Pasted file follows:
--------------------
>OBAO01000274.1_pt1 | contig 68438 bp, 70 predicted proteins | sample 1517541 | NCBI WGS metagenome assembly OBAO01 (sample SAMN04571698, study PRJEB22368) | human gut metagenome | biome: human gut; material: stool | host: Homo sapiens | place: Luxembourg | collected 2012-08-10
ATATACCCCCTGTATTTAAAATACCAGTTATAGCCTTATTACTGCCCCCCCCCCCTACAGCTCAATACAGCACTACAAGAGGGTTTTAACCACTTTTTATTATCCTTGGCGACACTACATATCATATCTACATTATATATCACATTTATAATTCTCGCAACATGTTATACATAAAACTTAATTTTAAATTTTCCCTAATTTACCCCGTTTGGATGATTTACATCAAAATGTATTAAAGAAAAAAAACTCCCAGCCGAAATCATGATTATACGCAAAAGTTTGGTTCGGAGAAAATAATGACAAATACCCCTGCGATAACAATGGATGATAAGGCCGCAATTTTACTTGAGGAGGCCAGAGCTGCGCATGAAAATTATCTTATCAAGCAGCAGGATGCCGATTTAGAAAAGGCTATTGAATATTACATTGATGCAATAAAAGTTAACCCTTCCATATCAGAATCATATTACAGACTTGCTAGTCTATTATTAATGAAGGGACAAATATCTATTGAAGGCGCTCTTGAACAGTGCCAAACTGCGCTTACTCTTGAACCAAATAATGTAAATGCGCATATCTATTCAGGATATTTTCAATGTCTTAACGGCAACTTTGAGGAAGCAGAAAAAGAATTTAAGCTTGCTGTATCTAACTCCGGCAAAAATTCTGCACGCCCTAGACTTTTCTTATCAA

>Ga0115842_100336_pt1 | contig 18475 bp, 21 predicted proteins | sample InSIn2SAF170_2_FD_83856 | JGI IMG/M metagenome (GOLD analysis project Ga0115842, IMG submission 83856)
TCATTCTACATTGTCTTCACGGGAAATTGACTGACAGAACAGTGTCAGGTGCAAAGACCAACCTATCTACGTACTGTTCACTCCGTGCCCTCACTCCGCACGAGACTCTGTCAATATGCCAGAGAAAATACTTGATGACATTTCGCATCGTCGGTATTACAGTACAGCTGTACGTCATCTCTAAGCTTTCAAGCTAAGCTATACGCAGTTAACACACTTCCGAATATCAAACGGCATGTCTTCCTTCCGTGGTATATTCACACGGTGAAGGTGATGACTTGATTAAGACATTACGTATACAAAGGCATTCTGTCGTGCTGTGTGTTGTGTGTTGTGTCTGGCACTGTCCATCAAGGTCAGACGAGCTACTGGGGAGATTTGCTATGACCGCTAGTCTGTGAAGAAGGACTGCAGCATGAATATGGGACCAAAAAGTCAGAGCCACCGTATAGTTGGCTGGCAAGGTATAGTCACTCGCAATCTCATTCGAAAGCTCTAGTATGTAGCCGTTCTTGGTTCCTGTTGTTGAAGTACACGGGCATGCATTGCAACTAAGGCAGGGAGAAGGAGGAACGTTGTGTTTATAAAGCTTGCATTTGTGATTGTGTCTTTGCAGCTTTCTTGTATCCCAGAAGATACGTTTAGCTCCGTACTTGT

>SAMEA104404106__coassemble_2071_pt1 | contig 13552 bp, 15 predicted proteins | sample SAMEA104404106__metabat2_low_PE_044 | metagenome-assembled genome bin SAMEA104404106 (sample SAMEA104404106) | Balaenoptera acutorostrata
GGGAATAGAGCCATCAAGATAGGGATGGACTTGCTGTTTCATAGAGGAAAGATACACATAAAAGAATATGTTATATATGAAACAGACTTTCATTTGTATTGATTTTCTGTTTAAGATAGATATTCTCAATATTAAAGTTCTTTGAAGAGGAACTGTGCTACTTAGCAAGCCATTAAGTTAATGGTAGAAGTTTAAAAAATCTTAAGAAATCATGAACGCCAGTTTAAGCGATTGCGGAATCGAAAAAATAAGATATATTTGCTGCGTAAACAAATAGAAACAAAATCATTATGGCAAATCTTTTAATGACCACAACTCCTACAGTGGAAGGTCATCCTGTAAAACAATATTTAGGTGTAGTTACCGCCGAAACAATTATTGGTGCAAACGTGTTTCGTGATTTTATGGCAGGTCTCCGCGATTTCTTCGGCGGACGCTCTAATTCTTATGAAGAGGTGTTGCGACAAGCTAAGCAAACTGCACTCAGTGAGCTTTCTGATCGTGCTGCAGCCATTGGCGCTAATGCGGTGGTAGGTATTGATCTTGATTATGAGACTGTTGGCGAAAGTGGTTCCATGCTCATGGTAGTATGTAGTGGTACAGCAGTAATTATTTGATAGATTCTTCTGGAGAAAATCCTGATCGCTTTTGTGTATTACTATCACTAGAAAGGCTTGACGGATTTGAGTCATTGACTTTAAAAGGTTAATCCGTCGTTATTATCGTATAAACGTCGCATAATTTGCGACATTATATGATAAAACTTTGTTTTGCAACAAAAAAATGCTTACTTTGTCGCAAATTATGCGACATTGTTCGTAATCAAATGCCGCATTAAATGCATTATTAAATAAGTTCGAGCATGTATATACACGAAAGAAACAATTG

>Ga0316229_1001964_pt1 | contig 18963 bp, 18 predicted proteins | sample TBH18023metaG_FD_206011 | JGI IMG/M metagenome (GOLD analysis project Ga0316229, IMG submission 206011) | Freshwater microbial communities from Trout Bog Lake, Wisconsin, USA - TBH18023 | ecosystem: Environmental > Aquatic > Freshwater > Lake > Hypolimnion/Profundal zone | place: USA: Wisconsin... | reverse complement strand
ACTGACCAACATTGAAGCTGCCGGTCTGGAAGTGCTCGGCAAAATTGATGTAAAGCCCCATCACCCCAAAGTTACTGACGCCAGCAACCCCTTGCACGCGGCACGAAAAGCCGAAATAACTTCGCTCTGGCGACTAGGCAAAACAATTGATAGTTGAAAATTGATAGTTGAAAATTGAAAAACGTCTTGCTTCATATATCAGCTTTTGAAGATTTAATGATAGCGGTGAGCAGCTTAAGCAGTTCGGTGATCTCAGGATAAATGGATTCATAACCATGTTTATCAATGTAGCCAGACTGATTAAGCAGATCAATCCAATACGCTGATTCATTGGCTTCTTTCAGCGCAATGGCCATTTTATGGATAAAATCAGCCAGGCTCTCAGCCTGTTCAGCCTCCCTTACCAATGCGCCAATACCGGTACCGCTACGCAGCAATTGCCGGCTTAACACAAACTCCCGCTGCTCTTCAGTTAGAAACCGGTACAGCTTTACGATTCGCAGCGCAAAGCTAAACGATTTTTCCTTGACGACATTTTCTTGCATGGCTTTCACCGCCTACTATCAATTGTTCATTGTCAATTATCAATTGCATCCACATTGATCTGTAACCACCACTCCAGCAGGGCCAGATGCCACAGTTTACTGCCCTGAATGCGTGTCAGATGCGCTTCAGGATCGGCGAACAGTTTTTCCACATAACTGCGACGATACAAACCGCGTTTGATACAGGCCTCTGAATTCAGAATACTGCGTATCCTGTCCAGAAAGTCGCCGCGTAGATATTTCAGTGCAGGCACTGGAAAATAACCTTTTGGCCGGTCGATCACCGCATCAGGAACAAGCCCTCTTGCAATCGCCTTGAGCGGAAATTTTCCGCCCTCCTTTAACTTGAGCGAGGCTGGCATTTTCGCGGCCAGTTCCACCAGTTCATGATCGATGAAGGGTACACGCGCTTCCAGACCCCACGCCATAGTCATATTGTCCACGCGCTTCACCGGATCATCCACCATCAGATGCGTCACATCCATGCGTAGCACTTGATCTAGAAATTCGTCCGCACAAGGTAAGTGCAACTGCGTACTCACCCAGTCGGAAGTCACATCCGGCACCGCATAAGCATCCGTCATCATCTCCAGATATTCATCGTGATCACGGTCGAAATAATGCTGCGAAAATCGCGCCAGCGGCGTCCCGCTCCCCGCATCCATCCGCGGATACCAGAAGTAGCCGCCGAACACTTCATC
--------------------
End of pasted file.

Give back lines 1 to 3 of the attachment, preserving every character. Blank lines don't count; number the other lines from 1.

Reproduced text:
>OBAO01000274.1_pt1 | contig 68438 bp, 70 predicted proteins | sample 1517541 | NCBI WGS metagenome assembly OBAO01 (sample SAMN04571698, study PRJEB22368) | human gut metagenome | biome: human gut; material: stool | host: Homo sapiens | place: Luxembourg | collected 2012-08-10
ATATACCCCCTGTATTTAAAATACCAGTTATAGCCTTATTACTGCCCCCCCCCCCTACAGCTCAATACAGCACTACAAGAGGGTTTTAACCACTTTTTATTATCCTTGGCGACACTACATATCATATCTACATTATATATCACATTTATAATTCTCGCAACATGTTATACATAAAACTTAATTTTAAATTTTCCCTAATTTACCCCGTTTGGATGATTTACATCAAAATGTATTAAAGAAAAAAAACTCCCAGCCGAAATCATGATTATACGCAAAAGTTTGGTTCGGAGAAAATAATGACAAATACCCCTGCGATAACAATGGATGATAAGGCCGCAATTTTACTTGAGGAGGCCAGAGCTGCGCATGAAAATTATCTTATCAAGCAGCAGGATGCCGATTTAGAAAAGGCTATTGAATATTACATTGATGCAATAAAAGTTAACCCTTCCATATCAGAATCATATTACAGACTTGCTAGTCTATTATTAATGAAGGGACAAATATCTATTGAAGGCGCTCTTGAACAGTGCCAAACTGCGCTTACTCTTGAACCAAATAATGTAAATGCGCATATCTATTCAGGATATTTTCAATGTCTTAACGGCAACTTTGAGGAAGCAGAAAAAGAATTTAAGCTTGCTGTATCTAACTCCGGCAAAAATTCTGCACGCCCTAGACTTTTCTTATCAA

>Ga0115842_100336_pt1 | contig 18475 bp, 21 predicted proteins | sample InSIn2SAF170_2_FD_83856 | JGI IMG/M metagenome (GOLD analysis project Ga0115842, IMG submission 83856)